MICROFLUIDIC TOOLS FOR CELL BIOLOGY

Wound healing assay in microfluidic device

Introduction

Microfluidics is widely used to develop tools for cell biology. The micrometer scale of microfluidic devices is particularly adapted to work with cells, and miniaturization of the systems allow to easily implement high throughput assay. More over, the fluid properties at this scales enable to create stable concentration gradients, and to precisely control fluids composition and temperature.

Recent developments of microfluidics have led to a better control of cells’ micro environment, enabling innovative cell biology researches.

SUPPORTING MATERIALS

ADVANTAGES OF MICROFLUIDICS FOR CELL BIOLOGY

Parallelization of experiments. The reduced size of microfluidic devices allows to create high throughput experiments and collect more data than with regular assays.

Cell culture medium renewal. The renewal of cell culture medium can be precisely controlled and automated.

Spatial control over fluid composition. Fluids have a laminar behavior at micrometer scale, allowing to create gradients.

Control of temperature and gas. The small volumes used in microfluidic permit dynamic control over temperature and dissolved gas.

Control of cells’ substrate. Thanks to micro patterning methods, the cells’ substrate parameters can be controlled.

Compatibility with live cell imaging. Microfluidic allows to perform numerous tasks, such as drug exposure, while imaging the cellular response.

Single cell manipulation and analysis. Microfluidics allows to perform single cell manipulation in a very accurate way.

These advantages led to an increasing number of research groups using microfluidics technologies to push forward their cell biology researches, as shown by the large number of publications about microfluidics and cell biology.

Microfluidic and biology in scientific publications

Number of publications per year with the words “microfluidic” and “biology”

Source: Google Scholar

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SOME APPLICATIONS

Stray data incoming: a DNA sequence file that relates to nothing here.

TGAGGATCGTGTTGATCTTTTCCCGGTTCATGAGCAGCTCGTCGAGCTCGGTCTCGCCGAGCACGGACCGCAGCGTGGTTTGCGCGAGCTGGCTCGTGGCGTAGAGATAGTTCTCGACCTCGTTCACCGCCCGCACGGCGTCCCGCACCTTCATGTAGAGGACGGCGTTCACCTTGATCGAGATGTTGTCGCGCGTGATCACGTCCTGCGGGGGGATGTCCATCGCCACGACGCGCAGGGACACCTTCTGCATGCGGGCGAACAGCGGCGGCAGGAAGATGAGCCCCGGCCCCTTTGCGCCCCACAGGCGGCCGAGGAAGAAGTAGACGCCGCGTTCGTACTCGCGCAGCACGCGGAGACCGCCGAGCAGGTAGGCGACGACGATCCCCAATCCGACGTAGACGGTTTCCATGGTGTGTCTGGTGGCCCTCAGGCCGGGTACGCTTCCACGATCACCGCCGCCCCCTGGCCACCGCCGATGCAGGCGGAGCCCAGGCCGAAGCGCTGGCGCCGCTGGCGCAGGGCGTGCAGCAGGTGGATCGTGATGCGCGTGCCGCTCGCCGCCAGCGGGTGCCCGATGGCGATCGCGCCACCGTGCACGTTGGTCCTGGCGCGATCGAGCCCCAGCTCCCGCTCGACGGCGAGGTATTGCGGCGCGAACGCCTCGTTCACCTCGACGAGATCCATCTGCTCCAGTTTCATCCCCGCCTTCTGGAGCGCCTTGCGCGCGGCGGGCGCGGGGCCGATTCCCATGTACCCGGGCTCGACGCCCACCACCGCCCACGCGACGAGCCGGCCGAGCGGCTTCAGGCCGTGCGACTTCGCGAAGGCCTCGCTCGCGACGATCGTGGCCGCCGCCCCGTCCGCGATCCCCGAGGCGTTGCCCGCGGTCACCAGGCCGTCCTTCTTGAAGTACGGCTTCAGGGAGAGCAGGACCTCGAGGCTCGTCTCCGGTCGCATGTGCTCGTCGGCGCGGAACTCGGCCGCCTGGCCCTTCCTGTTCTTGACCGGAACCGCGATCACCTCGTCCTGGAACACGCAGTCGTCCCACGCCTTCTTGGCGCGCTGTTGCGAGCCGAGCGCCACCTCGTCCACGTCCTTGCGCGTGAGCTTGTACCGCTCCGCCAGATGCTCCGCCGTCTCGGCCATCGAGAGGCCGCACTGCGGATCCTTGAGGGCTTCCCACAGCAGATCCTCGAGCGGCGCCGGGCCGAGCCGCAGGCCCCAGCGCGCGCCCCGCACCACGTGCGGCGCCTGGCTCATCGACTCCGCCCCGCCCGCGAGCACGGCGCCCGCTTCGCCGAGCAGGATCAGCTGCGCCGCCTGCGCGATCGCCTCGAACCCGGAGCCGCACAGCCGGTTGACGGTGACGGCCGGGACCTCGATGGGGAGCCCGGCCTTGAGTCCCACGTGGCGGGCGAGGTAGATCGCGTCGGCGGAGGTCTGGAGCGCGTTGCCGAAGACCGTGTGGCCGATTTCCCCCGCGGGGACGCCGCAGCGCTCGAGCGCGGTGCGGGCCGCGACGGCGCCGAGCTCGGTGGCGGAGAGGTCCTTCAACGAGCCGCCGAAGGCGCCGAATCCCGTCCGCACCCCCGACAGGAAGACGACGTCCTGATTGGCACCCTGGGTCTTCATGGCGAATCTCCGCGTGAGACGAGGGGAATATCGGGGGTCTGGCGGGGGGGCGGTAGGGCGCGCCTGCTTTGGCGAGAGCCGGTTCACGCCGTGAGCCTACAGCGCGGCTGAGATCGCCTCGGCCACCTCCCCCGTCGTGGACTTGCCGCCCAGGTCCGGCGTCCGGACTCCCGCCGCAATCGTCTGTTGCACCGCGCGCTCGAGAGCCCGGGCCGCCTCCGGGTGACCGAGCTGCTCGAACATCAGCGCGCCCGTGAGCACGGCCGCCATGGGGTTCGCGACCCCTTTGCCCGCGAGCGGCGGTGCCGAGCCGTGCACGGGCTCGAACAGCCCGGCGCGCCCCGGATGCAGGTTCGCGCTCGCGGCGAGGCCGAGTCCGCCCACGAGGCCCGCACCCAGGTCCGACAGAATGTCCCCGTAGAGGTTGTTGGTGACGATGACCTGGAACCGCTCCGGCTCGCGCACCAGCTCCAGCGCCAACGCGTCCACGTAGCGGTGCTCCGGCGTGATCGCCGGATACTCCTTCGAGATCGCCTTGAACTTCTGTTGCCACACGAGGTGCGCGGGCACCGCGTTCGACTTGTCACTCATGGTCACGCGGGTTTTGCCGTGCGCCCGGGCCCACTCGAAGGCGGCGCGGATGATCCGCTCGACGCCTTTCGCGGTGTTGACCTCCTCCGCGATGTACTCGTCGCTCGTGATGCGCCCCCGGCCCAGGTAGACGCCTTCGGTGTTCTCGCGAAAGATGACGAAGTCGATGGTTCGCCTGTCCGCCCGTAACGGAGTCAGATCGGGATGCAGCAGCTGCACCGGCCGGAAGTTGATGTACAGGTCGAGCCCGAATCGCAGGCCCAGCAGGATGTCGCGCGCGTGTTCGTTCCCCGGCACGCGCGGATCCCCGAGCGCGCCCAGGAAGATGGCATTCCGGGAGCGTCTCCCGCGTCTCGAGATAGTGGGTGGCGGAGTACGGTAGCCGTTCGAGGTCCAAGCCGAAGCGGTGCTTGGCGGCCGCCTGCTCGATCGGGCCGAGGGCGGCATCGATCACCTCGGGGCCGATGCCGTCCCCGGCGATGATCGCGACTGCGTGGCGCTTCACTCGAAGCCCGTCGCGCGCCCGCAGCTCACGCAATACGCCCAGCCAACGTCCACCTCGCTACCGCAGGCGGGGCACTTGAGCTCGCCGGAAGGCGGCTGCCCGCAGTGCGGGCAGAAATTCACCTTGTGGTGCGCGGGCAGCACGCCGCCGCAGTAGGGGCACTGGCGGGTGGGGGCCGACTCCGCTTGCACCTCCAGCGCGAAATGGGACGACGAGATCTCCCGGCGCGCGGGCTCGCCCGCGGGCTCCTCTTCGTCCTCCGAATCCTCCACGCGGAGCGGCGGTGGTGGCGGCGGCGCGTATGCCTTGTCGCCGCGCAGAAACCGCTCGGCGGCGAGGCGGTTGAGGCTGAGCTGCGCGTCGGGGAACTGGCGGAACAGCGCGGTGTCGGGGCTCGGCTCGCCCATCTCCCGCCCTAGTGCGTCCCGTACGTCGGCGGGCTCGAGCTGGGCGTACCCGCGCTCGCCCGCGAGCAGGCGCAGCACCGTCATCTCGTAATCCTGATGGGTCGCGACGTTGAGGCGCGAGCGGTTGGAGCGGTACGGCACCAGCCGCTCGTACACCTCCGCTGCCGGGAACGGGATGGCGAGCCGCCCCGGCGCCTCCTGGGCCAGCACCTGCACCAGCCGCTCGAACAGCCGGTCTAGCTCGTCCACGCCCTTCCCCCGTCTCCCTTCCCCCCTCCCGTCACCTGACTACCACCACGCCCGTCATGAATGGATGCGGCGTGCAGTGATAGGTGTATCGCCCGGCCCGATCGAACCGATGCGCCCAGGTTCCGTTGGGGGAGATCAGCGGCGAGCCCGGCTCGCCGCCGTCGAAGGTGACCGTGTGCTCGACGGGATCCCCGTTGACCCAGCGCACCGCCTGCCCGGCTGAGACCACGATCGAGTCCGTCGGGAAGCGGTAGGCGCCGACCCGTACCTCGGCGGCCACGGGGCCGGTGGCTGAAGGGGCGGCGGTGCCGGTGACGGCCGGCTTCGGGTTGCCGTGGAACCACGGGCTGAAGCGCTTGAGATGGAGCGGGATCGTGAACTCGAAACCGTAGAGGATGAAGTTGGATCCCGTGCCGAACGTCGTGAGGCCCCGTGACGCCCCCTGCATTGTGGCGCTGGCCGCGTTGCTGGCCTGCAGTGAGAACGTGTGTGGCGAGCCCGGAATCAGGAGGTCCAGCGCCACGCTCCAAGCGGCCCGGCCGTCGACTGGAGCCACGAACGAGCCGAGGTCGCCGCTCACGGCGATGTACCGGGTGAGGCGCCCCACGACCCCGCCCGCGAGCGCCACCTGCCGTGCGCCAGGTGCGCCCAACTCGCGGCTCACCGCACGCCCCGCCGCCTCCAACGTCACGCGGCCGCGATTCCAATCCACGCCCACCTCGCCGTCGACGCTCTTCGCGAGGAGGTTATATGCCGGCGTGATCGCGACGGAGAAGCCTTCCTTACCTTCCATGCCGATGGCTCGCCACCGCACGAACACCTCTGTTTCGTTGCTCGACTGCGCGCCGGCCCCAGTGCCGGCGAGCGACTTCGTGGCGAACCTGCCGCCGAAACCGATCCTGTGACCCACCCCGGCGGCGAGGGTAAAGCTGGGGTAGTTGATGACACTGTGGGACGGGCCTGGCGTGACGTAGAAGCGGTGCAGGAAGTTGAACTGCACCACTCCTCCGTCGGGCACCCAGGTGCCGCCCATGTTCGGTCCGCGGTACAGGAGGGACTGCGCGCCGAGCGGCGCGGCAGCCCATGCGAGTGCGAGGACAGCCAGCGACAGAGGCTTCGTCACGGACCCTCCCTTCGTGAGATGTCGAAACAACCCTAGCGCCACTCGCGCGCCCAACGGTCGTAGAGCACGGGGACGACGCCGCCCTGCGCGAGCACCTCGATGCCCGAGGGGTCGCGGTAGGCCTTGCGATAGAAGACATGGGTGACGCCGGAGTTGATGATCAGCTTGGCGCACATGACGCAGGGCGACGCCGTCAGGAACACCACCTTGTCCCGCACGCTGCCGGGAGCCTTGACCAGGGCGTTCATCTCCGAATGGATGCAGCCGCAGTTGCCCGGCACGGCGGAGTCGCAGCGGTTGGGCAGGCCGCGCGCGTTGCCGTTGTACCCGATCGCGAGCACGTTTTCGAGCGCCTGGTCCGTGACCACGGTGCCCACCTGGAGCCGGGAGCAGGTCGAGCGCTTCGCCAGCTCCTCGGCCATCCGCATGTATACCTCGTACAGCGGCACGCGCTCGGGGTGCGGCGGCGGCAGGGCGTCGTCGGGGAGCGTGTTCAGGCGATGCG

Cell culture

Taking advantage of the precise control of microenvironment provided by microfluidics, the research community has developed numerous microfluidic devices dedicated to cells proliferation. Contrary to conventionnal cell culture, microfluidic offers the possibility to mimic in vivo micro environment while working at high throughput.

Shear stress assays

The small dimensions of microfluidic devices ensure laminar flows even at high velocity. Very simple microfluidic chips designs can be used for this application, such as straight channels with defined heigh and width. Moreover, this methods allows to apply flow patterns (such as oscillatory flows) to mimic some in vivo conditions. If you want to calculate shear stress, you can find a microfluidics-adapted shear stress calculator at Darwin Microfluidics.

Chemotaxis

Microfluidics enhances conventional cell migration assays in two distinct way. The first one is the possibility to create a stable concentration gradient at a cellular length scale, the second one is the possibility to use microfluidic for live cell imaging to quantify cellular response.

Mechanical deformation of cells

Microfluidics is a widely used tool to investigate the effect of cell deformation. Different techniques are possible: confine cells in small channels, apply a mechanical pressure on the cells thanks to deformable channels or apply shear stress using laminar flow.

Single cell encapsulation

Cells can easily be encapsulted in water-in-oil droplets, creating discrete micro-reactors. This allows to study cellular behiavior at a single cell level, rather than a population average.

Organ on chip

Organs on chips are microengineered biomimetic systems that replicate key functions of living organs. These microdevices provide a more accurate model than conventional cell culture for simulating complex cell-cell and cell-matrix interactions.

REFERENCES

You will find hereafter a short list of microfluidic publications about cell biology. If you wish to add a specific publication to this list, please contact us!

  • Whitesides, G. M. (2006). The origins and the future of microfluidics. Nature, 442(7101), 368-373.
  • Young, E. W., & Beebe, D. J. (2010). Fundamentals of microfluidic cell culture in controlled microenvironments. Chemical Society Reviews, 39(3), 1036-1048.
  • Yi, C., Li, C. W., Ji, S., & Yang, M. (2006). Microfluidics technology for manipulation and analysis of biological cells. Analytica Chimica Acta, 560(1), 1-23.
  • El-Ali, J., Sorger, P. K., & Jensen, K. F. (2006). Cells on chips. Nature,442(7101), 403-411.
  • Dittrich, P. S., & Manz, A. (2006). Lab-on-a-chip: microfluidics in drug discovery. Nature Reviews Drug Discovery, 5(3), 210-218.
  • Velve-Casquillas, G., Le Berre, M., Piel, M., & Tran, P. T. (2010). Microfluidic tools for cell biological research. Nano Today, 5(1), 28-47.